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Bach, Johann Sebastian Johann Sebastian Bach
Germany Germany
(1685 - 1750)
6590 sheet music
7220 MP3
1144 MIDI


Instrumentations :
PIANO
› Piano solo (2) Original
ORGAN - ORGAO
› Organ solo (34)
RECORDER
› Recorder SATB (4)
› Recorders ATB and Cello (1)
VIOLIN - FIDDLE
› String Quartet (3)
› String Quintet : 2 Violins, Viola, Cello and Bass (2)
TRUMPET
› Brass Quartet (3)

Arrangers : › Bach, Johann Sebastian Original (2)
› Bizjak, Milko (2)
› Brenner, Jérémie (2)
› COSTA, OLIVIER (1)
› Heidtmann, Klaus (1)
› Magatagan, Mike (43)
› Mendel, Fillipe (1)

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Bach, Johann Sebastian: Prelude: "Auf meinen lieben Gott" for Brass Quartet

Prelude: "Auf meinen lieben Gott" for Brass Quartet
BWV 744
Johann Sebastian Bach




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Composer :Johann Sebastian BachBach, Johann Sebastian (1685 - 1750)
Instrumentation :

Brass Quartet

  2 other versions
Style :

Baroque

Arranger :
Publisher :
Johann Sebastian BachMagatagan, Mike (1960 - )
Copyright :Public Domain
As organist at Weimar, Johann Sebastian Bach was charged with providing a harmonic underpinning for the singing of Lutheran chorale tunes chosen for each day. Bach wrote out many of these harmonizations, in part as instruction for younger composers (they are still used for this purpose). A derivation of this practice, Bach's conception of the organ chorale, as manifested in the chorale preludes, dates from 1713 -1714, about the time he became familiar with Vivaldi's concertos.

Bach's Orgelbüchlein (Little Organ Book) contains chorale preludes for the church year written during the composer's service at Weimar (1708 - 1717). In about 1713, Bach began assembling the Orgel-Büchlein, and his earliest entries seem to be Her Christ, der ein'ge Gottes-Sohn, BWV 601, In dulci jubilo, BWV 608, Christ ist erstanden, BWV 627, and Heut' triumphieret Gottes Sohn, BWV 630. These were very original compositions, highly expressive miniatures based on a chorale melody, supported with refined counterpoint, and featuring highly condensed motivic writing.

Bach's Orgelbüchlein was essentially complete by 1716. Only the fragment O Traurigkeit and the chorale prelude, Helft mir Gottes Güte preisen, BWV 613, were added later. "Complete" is used with some reservation here, because Bach originally projected 164 pieces but completed fewer than 50. In Bach's manuscript, pages with finished pieces alternate with blank ones intended for other chorale preludes. The later pieces differ from Bach's earlier chorale elaborations, in that they contain only one statement of the melody and are intended to demonstrate how to accompany a chorale with contrapuntally proper figurations that support the meaning of the text.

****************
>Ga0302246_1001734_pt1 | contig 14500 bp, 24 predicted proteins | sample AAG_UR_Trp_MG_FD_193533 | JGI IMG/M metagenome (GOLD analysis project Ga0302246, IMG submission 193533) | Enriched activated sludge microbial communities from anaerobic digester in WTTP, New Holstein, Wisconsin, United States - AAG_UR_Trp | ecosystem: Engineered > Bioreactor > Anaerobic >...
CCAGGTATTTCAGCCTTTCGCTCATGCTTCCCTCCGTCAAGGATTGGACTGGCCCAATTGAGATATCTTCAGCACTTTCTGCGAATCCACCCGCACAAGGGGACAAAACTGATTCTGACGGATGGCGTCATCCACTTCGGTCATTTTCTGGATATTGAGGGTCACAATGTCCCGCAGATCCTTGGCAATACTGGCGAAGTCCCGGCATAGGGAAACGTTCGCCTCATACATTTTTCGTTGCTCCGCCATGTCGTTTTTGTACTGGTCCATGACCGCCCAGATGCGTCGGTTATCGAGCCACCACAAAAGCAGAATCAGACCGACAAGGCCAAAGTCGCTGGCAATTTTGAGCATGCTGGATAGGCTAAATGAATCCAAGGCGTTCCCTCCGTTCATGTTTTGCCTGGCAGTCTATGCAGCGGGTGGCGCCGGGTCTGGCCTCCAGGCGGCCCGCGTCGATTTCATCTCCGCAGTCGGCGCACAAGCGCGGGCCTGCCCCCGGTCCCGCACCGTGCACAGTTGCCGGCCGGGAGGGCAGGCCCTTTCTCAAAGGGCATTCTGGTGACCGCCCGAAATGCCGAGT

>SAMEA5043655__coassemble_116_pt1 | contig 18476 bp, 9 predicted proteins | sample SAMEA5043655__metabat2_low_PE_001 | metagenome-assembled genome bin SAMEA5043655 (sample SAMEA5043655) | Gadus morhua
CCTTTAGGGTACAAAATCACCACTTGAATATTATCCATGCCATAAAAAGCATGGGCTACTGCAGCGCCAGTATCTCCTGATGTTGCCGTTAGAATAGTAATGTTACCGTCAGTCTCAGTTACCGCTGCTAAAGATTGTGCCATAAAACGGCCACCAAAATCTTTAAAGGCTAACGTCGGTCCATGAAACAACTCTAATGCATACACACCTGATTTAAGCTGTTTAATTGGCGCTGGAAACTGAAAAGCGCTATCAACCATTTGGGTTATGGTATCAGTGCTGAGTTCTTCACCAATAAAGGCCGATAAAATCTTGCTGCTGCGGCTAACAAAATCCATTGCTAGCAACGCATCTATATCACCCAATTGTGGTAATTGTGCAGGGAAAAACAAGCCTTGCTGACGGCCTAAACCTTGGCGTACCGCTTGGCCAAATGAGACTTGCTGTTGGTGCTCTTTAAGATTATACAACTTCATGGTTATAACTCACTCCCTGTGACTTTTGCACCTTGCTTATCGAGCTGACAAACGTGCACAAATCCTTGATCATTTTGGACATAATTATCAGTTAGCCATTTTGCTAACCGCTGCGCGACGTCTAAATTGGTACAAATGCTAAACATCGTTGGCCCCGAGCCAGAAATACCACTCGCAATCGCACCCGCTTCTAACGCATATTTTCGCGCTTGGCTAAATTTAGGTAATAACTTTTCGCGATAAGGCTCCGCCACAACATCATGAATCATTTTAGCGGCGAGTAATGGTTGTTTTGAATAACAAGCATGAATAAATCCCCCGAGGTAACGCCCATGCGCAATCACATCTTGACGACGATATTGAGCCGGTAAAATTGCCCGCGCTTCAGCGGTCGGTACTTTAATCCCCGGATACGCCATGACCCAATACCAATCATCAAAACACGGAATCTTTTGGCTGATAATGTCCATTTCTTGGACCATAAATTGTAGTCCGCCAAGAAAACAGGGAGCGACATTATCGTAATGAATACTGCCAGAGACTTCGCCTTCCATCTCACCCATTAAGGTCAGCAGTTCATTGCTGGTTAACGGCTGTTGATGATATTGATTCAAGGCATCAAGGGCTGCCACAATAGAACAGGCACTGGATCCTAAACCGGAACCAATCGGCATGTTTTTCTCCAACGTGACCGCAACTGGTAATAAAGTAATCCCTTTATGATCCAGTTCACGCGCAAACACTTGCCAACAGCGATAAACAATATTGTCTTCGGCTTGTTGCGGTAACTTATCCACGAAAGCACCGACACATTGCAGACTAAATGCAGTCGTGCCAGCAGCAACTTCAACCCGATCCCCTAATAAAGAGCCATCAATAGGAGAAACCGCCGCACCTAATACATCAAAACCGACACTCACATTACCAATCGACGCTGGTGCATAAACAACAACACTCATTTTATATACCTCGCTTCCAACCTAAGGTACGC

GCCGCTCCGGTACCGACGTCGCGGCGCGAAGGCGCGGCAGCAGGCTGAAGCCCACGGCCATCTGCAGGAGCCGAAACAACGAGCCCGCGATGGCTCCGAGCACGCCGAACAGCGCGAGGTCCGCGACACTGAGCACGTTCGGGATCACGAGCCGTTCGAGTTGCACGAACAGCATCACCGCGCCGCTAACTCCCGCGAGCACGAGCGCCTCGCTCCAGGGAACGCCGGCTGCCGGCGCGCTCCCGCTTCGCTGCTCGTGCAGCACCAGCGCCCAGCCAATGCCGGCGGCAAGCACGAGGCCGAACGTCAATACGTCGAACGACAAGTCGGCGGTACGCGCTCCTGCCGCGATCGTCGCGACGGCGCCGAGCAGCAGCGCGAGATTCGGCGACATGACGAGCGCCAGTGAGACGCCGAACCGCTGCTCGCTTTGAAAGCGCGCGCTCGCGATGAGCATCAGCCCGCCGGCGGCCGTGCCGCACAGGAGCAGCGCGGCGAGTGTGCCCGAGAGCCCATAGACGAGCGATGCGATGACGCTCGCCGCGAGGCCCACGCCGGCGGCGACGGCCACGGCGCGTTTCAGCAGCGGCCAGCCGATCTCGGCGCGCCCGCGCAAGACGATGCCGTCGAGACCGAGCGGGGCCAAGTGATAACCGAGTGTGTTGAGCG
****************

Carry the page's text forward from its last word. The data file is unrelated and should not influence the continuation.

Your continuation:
In the early 1740s Bach assembled a number of chorale preludes, possibly with the intention of publishing them as a set. These Achtzehn Choräle (Eighteen Chorales) BWV 651 - 668 were almost certainly written before 1723 and revised later. The Fantasia super Komm, heiliger Geist, BWV 651 is an especially impressive, extended elaboration of the chorale melody, which is in the pedal. The tune is treated in a less ornate fashion in the next prelude of the set (BWV 652). The highly convoluted Von Gott will ich nicht lassen, BWV 658 also contains the chorale melody in the pedal.

The six Schübler chorales (BWV 645 - 650) are derived from Bach's cantatas and contain one of his most popular chorale preludes, on the melody Wachet auf, ruft uns die Stimme, BWV 645.

The third part of Bach's Clavier-Übung, published in Leipzig in 1739, contains 21 chorale preludes (not all appear in every publication), many of which are for manuals only. Nine of these are meant for use during the Mass, while the others are for the catechism. Among the most impressive is Kyrie, Gott heiliger Geist, BWV 671, which is in five voices with the chorale melody in the pedal. More complex is the first of two preludes on Aus tiefer Not schrei ich zu dir, BWV 686, which is in six parts, including two pedal parts.

This chorale prelude may not be the work of Bach. Stylistically, it is a fairly complex effort in its subtle contrapuntal writing, even though its scoring may strike the listener, at first hearing, as relatively sparing and modest. Dating the work is a slightly tricky endeavor, and the only safe limb one can go out on here is a wide, sturdy one placing the piece in the first quarter of the eighteenth century. The treatment here of the theme to the chorale "Auf meinen lieben Gott" (In My Beloved God) is somber, yet dreamy, almost ethereal. It rises in the opening as if slowly floating, then serenely descends. Thereafter, the music's sense of rise-and-fall, its sense of a contour at all, becomes more vague as inner voices simultaneously rise and fall, or move to the foreground, the whole yielding a rich, subtle contrapuntal mixture that one grows to appreciate more upon repeated hearings. This work lasts only about a minute, but is, regardless of the uncertainty of its authorship, a quite worthwhile piece for Baroque or organ music enthusiasts.

Source: Allmusic (http://www.allmusic.com/composition/auf-meinen-lieben- gott-chorale-prelude-for-organ-doubtful-perhaps-by-jl-k rebs-bwv-744-bc-k122-mc0002393041).

Although originally written for Pipe Organ, I created this Interpretation of the Chorale Prelude (BWV 744) "Auf meinen lieben Gott" (In My Beloved God) for Brass Quartet (Bb Trumpet, Flugelhorn, French Horn & Tuba).
Source / Web :MuseScore
Sheet central :Autres chorals et préludes (75 sheet music)
Added by magataganm the 2016-10-26


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This sheet music is part of the collection of magataganm :
Mike Magatagan's Arrangements
Arrangements musicaux de Mike Magatagan
Musical Arrangements of Mike Magatagan
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